Opinion: Our current system ensures equality for every voter

In 2016, Donald Trump won the presidential election despite the fact Hillary Clinton secured the popular vote. In American history, five presidents have won the electoral college but not the popular vote. Recently, some prominent figures, including several democratic candidates in 2020, have called for the popular vote to be the only result that matters.

In theory, this sounds reasonable, but the Electoral College was put in place to serve the purposes of the nation. It exists to give the smaller states a voice, and stop larger states such as California, New York and Texas from controlling the outcome of elections.

According to the Huffington Post, the Electoral College works in conjunction with the popular vote. In Nebraska and Maine, the electoral votes are split depending on proportional representation of the citizens’ votes. For the rest of the 48 states and the District of Columbia, the winner of the popular vote takes all the electoral votes for that state. 

The Electoral College was put into place in 1804. According to the National Archives and Records Administration, “The Founding Fathers established it in the Constitution as a compromise between election of the President by a vote in Congress and election of the President by a popular vote of qualified citizens.”

In other words, the Founding Fathers created the Electoral College as a compromise between voting solely by the elected officials, whom they believed were more educated, and the wants of the citizens of the United States.

This reasoning could seem a little outdated, as the general populace today has greater access to political information and is generally more informed about candidate’s policy positions. Additionally, it is easier to remain informed on candidates now with the media than it was when the system
was established.

What is relevant is that the Electoral College gives more power to the smaller states that are otherwise far more insignificant. For example, if the U.S. were to switch to popular vote only, Rhode Island would not have as much sway as North Carolina, nor would North Carolina have as much sway as New York.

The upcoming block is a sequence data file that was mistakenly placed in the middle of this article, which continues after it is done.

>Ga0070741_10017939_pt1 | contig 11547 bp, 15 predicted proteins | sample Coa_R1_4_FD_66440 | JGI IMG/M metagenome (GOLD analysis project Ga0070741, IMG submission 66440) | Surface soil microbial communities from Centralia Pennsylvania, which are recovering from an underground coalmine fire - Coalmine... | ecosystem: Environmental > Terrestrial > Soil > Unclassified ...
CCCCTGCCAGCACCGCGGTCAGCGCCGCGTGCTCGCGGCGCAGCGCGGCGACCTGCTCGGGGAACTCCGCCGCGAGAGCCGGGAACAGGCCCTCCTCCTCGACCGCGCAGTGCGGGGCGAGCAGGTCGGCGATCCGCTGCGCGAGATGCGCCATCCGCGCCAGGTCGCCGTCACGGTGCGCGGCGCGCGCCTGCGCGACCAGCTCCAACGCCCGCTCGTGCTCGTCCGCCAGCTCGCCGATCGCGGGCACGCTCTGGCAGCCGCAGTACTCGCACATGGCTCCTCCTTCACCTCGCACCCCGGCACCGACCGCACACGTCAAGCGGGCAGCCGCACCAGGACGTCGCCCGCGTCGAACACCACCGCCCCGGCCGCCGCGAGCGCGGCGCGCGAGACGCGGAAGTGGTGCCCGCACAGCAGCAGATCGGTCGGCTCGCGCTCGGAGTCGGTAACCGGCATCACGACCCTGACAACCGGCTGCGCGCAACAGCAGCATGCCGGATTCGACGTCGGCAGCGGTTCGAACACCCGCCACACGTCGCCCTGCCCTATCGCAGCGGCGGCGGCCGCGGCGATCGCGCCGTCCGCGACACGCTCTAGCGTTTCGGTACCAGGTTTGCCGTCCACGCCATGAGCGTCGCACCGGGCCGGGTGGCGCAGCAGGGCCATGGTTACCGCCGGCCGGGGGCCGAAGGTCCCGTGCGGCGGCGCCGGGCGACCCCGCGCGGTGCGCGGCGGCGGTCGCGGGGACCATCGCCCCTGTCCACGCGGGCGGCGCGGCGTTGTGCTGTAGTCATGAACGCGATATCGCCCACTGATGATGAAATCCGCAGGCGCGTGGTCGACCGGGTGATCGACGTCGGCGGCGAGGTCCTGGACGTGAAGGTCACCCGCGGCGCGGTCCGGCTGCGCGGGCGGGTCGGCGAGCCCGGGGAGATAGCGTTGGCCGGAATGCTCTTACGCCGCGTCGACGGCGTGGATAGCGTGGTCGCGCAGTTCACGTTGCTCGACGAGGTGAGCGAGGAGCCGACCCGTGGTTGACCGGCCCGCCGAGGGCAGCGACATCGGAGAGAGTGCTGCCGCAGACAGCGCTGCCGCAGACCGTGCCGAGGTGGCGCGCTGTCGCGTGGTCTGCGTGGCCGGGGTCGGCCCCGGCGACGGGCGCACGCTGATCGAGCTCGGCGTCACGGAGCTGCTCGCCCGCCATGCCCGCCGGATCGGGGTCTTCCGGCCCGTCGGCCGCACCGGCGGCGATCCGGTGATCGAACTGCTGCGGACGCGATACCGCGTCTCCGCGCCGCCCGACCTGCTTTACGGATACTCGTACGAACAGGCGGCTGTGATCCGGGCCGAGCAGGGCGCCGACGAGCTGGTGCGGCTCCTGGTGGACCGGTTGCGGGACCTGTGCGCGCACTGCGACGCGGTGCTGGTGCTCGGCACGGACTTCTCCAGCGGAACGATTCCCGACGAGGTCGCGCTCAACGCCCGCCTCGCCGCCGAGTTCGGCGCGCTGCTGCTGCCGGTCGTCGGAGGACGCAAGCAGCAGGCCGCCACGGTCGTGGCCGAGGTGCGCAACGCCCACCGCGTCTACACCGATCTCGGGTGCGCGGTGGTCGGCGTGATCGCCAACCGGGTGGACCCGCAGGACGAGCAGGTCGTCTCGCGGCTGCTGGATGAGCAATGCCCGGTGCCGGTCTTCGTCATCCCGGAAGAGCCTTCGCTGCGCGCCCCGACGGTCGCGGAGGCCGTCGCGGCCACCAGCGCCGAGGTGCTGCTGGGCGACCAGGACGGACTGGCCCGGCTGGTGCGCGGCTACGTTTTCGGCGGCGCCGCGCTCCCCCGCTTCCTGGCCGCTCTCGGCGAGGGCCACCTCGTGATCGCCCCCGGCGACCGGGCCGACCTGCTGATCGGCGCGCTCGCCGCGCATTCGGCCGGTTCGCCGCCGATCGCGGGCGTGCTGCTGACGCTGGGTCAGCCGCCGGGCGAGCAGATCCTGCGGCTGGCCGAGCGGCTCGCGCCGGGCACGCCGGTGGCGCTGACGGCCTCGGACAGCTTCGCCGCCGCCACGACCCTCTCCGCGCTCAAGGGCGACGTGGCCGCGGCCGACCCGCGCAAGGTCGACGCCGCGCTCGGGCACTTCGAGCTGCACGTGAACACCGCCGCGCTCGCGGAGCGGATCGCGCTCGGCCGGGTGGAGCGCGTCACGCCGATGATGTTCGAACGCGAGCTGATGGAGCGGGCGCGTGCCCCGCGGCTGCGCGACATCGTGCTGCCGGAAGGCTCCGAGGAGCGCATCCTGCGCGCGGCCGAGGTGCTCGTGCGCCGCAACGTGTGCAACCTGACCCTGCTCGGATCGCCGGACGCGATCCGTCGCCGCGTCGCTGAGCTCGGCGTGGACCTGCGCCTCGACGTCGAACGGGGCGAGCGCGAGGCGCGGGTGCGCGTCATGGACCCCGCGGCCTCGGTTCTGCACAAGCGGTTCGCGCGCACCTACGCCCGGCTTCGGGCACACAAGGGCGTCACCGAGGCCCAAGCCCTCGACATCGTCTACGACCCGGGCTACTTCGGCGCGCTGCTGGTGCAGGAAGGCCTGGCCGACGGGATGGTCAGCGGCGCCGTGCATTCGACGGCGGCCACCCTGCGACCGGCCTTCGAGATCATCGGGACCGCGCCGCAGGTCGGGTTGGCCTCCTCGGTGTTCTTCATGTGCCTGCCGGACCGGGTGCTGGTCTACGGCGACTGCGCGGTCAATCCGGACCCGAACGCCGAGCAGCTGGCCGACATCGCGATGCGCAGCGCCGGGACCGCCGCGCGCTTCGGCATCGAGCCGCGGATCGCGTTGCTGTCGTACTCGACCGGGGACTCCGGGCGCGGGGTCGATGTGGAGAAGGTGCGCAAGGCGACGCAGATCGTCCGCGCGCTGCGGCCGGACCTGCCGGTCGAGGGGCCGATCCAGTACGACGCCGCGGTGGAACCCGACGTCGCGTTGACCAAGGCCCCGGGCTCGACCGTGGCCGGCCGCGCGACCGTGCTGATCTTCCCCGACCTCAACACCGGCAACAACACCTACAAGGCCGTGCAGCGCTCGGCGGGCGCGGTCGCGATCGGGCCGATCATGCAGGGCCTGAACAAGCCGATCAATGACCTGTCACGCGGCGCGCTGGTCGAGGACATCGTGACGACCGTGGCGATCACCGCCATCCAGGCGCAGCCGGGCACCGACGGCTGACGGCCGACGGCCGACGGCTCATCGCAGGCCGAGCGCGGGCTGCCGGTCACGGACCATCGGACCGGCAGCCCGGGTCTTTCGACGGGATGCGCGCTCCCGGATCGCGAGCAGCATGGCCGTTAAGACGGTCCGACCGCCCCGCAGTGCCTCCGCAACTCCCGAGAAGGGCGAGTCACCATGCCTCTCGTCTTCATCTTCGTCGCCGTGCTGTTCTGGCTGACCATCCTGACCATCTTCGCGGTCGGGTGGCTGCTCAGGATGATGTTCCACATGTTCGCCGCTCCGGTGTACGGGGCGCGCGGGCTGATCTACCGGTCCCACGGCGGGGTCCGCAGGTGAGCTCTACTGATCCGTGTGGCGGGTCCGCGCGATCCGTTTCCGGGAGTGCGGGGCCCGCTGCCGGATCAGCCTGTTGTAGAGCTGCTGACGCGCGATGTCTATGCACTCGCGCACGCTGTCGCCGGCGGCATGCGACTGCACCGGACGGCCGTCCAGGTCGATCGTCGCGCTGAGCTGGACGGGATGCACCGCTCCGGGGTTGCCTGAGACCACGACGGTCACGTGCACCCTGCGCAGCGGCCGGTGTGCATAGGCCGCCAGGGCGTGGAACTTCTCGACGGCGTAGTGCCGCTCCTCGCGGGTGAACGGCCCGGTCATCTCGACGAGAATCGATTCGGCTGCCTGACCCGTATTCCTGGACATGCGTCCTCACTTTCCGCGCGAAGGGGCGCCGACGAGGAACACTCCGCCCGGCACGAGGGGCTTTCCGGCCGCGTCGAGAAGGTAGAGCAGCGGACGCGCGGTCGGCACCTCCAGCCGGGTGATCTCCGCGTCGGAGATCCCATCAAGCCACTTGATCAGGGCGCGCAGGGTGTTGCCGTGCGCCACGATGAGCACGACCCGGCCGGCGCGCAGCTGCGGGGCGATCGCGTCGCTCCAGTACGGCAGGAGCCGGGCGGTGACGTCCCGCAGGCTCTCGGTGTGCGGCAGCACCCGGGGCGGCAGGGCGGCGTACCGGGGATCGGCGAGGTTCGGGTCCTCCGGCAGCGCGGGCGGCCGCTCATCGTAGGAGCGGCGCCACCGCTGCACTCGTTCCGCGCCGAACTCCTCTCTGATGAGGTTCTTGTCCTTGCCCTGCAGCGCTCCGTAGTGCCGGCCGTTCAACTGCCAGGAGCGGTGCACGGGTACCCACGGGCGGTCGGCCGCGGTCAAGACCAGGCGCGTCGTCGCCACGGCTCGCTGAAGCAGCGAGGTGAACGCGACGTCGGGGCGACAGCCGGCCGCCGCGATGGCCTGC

Without the Electoral College, the smaller states would become insignificant and their votes would be meaningless. That is not what our founding fathers intended. They created a system of checks and balances, so that one person (or state) would not have too much power over another.

Google  Images
Electoral map — The 2016 vote resulted in Donald Trump winning the electoral college, despite losing the popular vote to Hillary Clinton.

However, even with the Electoral College, the system is not perfect. New York still gets more votes than Rhode Island; however, with the electoral college, Rhode Island still gets a say, regardless of its population.

Consider this: the U.S. has a national population of over 328 million, according to the United States Census Bureau. New York has around 19.5 million which is roughly 6 percent of the national population. Rhode Island has a population of just over 1 million, which is around 0.3 percent of the population. This means that New York has more than 20 times the number of people of Rhode Island.

Though these two states are relatively close in geographical terms, they each have their own economies and wishes that would benefit their state. In a battle of population, New York is going to win every time, and Rhode Island will be drowned out.

In the Electoral College, New York has 29 votes and Rhode Island has three. The Electoral College has a total number of 538 electors. Translation: New York holds five percent of the votes and Rhode Island holds .5 percent of the votes. New York still has roughly 10 times the number of votes as Rhode Island, but in this system, each of the smaller states has a greater say. In this way, the Electoral College allows population to be treated as a contributing factor without it becoming the only factor.

The Founding Fathers knew what they were doing when they created the Electoral College, and it allows the government to give a voice to the little guy without completely ignoring the greater number of voices of the more populated states. In a country that strives for equality, the Electoral College is as close as the country can get.

One comment

  • Respectfully, it must be pointed out that this editorial conflates two issues of “fairness” that are often practically contradictory, summarized by the statement “one person (or state) would not have too much power over another.” As a voter from North Carolina, I wholeheartedly admit that, for all practical purposes, my vote matters more than a voter from Texas, New York, or California (or even Iowa or Rhode Island).

    The system of winner take all electors fundamentally undermines the idea that “one person’s” vote will always have the same meaning–in fact, that unfortunate reality is the basis for political gamesmanship like Gerrymandering. The notion that “all person’s votes should matter equally” itself rests fundamentally on the notion that it is *your vote that matters,* not *where your vote is cast.*

    The electoral college was created as a check on the direct election of the Executive by the population, not because of fairness concerns.

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